In Issues 2020
Possible spatial separation at macro-habitat scales between two congeneric Psammodynastes species, including observations of fishing behaviour in Psammodynastes pictus. pp. 411-415.
Abstract. Separation at spatio-temporal scales can permit the co-existence of morphologically similar species within the same habitat. Furthermore, competition for food resources in the same environment can lead to separation via specialised hunting strategies. Here, we analysed micro (perch sites) and macro (habitat use) scale data for two co-occurring, con-generic snake species, Psammodynastes pictus and Psammodynastes pulverulentus, to delineate patterns of separation. Additionally, we present an observation of a successful fishing event, and two possible instances of fishing behaviour in P. pictus. Although our dataset was limited (n = 38), we found significant separation in proximity to streams and stream size between both species. Psammodynastes pictus was found within closer proximity to water than P. pulverulentus, with P. pictus preferring wider deeper streams than P. pulverulentus. This data, along with the observed fishing event, suggests that P. pictus is more associated with aquatic habitats and their resources than P. pulverulentus. This may allow the two species to occupy different niches in the same habitat without competition.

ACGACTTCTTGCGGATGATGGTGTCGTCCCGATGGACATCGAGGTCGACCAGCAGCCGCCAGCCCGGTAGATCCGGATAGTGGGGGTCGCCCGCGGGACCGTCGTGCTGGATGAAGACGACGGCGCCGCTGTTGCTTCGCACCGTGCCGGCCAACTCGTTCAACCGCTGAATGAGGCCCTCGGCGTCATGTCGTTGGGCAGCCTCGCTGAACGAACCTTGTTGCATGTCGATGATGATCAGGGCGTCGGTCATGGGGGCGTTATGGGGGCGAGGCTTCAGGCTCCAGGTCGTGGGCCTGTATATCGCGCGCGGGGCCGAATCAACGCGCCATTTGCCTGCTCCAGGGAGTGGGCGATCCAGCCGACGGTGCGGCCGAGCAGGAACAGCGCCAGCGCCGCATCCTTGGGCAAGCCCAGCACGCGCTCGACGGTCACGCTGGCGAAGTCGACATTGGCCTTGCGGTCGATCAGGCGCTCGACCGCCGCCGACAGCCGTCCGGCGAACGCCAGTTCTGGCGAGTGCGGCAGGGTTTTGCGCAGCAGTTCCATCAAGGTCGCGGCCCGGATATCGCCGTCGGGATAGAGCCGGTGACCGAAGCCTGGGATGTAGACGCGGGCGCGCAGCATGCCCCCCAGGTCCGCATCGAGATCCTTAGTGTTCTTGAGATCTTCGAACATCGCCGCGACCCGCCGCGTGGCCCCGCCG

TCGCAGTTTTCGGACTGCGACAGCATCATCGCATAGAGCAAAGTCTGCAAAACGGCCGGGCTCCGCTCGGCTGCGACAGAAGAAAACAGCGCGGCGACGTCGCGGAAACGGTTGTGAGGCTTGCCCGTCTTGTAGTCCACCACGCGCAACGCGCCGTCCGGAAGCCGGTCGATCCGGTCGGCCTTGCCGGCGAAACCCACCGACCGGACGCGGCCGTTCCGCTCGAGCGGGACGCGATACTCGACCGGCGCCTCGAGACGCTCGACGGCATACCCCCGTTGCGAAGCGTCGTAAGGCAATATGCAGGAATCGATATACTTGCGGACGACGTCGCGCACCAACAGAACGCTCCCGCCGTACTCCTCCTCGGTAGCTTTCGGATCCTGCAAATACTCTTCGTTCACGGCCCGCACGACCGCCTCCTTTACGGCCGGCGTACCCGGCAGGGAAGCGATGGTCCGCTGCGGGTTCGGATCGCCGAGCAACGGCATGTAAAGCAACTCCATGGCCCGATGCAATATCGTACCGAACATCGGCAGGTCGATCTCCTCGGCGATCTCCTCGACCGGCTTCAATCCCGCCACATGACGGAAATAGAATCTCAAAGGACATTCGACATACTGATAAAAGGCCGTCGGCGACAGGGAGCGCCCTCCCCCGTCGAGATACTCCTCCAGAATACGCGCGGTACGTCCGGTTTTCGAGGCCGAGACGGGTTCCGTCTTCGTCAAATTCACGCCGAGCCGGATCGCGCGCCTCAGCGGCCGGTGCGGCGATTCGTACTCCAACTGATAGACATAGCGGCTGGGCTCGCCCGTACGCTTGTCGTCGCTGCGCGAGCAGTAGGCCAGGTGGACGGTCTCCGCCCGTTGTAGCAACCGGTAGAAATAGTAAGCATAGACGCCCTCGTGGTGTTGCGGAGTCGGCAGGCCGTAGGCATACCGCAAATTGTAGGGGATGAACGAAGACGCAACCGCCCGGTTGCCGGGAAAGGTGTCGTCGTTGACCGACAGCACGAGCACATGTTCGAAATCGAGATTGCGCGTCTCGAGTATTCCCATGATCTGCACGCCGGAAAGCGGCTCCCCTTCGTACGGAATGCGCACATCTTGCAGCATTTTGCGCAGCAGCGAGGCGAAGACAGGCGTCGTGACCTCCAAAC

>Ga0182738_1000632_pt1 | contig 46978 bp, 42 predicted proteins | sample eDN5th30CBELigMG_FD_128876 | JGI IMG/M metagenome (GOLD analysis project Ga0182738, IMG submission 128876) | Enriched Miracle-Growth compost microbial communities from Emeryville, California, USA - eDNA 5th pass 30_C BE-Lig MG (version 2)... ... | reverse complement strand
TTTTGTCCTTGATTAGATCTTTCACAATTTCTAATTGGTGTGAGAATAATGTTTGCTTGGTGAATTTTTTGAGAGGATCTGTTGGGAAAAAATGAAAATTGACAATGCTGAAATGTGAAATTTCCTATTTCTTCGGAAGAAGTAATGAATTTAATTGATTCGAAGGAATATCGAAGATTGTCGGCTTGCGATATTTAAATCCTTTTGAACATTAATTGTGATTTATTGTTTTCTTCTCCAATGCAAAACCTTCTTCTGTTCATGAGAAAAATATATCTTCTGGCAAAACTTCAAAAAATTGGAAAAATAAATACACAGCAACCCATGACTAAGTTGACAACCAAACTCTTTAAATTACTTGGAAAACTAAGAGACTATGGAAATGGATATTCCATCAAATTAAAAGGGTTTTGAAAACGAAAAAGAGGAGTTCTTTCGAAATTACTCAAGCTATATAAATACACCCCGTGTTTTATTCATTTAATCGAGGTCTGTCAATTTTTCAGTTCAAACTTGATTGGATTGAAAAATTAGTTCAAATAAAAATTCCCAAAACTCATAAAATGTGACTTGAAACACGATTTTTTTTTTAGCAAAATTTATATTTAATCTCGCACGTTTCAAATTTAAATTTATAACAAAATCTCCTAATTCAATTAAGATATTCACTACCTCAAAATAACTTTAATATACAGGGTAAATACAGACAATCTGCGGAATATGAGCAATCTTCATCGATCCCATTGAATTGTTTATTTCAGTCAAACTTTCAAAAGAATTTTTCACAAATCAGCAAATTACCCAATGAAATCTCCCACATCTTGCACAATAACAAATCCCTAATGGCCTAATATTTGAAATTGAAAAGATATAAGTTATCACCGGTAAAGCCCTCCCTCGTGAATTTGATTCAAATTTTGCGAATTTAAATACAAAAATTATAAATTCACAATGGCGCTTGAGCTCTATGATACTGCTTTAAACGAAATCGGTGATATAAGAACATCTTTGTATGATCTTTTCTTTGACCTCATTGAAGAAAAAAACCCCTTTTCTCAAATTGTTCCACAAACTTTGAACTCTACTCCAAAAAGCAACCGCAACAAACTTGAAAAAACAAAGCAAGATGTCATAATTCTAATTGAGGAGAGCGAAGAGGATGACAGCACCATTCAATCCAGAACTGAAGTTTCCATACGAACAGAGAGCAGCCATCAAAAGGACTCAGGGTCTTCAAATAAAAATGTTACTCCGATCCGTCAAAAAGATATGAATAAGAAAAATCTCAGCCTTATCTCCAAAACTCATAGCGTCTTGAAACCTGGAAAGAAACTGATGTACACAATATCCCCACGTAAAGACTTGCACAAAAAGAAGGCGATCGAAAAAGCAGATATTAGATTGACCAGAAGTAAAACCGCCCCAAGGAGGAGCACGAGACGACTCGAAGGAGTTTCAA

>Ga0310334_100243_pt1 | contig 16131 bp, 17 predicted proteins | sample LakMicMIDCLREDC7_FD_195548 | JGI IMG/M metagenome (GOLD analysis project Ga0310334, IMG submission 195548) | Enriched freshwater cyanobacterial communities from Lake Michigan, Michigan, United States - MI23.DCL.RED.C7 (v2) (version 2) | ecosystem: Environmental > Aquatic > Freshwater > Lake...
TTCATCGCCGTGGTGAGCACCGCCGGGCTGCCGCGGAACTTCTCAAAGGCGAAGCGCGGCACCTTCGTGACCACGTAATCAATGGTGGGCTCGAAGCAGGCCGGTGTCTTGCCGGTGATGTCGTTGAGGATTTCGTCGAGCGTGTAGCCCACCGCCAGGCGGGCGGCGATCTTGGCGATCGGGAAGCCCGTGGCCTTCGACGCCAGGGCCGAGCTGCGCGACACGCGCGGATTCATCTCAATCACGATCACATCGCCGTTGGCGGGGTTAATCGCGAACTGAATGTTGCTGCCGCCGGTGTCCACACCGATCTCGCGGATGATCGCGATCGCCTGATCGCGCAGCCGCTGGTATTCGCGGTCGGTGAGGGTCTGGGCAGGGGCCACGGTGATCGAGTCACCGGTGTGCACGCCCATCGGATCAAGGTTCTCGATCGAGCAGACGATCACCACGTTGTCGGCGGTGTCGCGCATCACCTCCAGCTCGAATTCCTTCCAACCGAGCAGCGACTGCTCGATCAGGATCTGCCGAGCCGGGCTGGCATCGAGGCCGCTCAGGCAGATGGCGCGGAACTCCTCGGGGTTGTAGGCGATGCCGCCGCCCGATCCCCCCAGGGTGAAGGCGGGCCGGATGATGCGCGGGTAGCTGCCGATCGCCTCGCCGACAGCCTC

Key words. Squamata, Serpentes, Pseudaspididae, Psammodynastes, fishing, ambush behaviour, habitat-separation.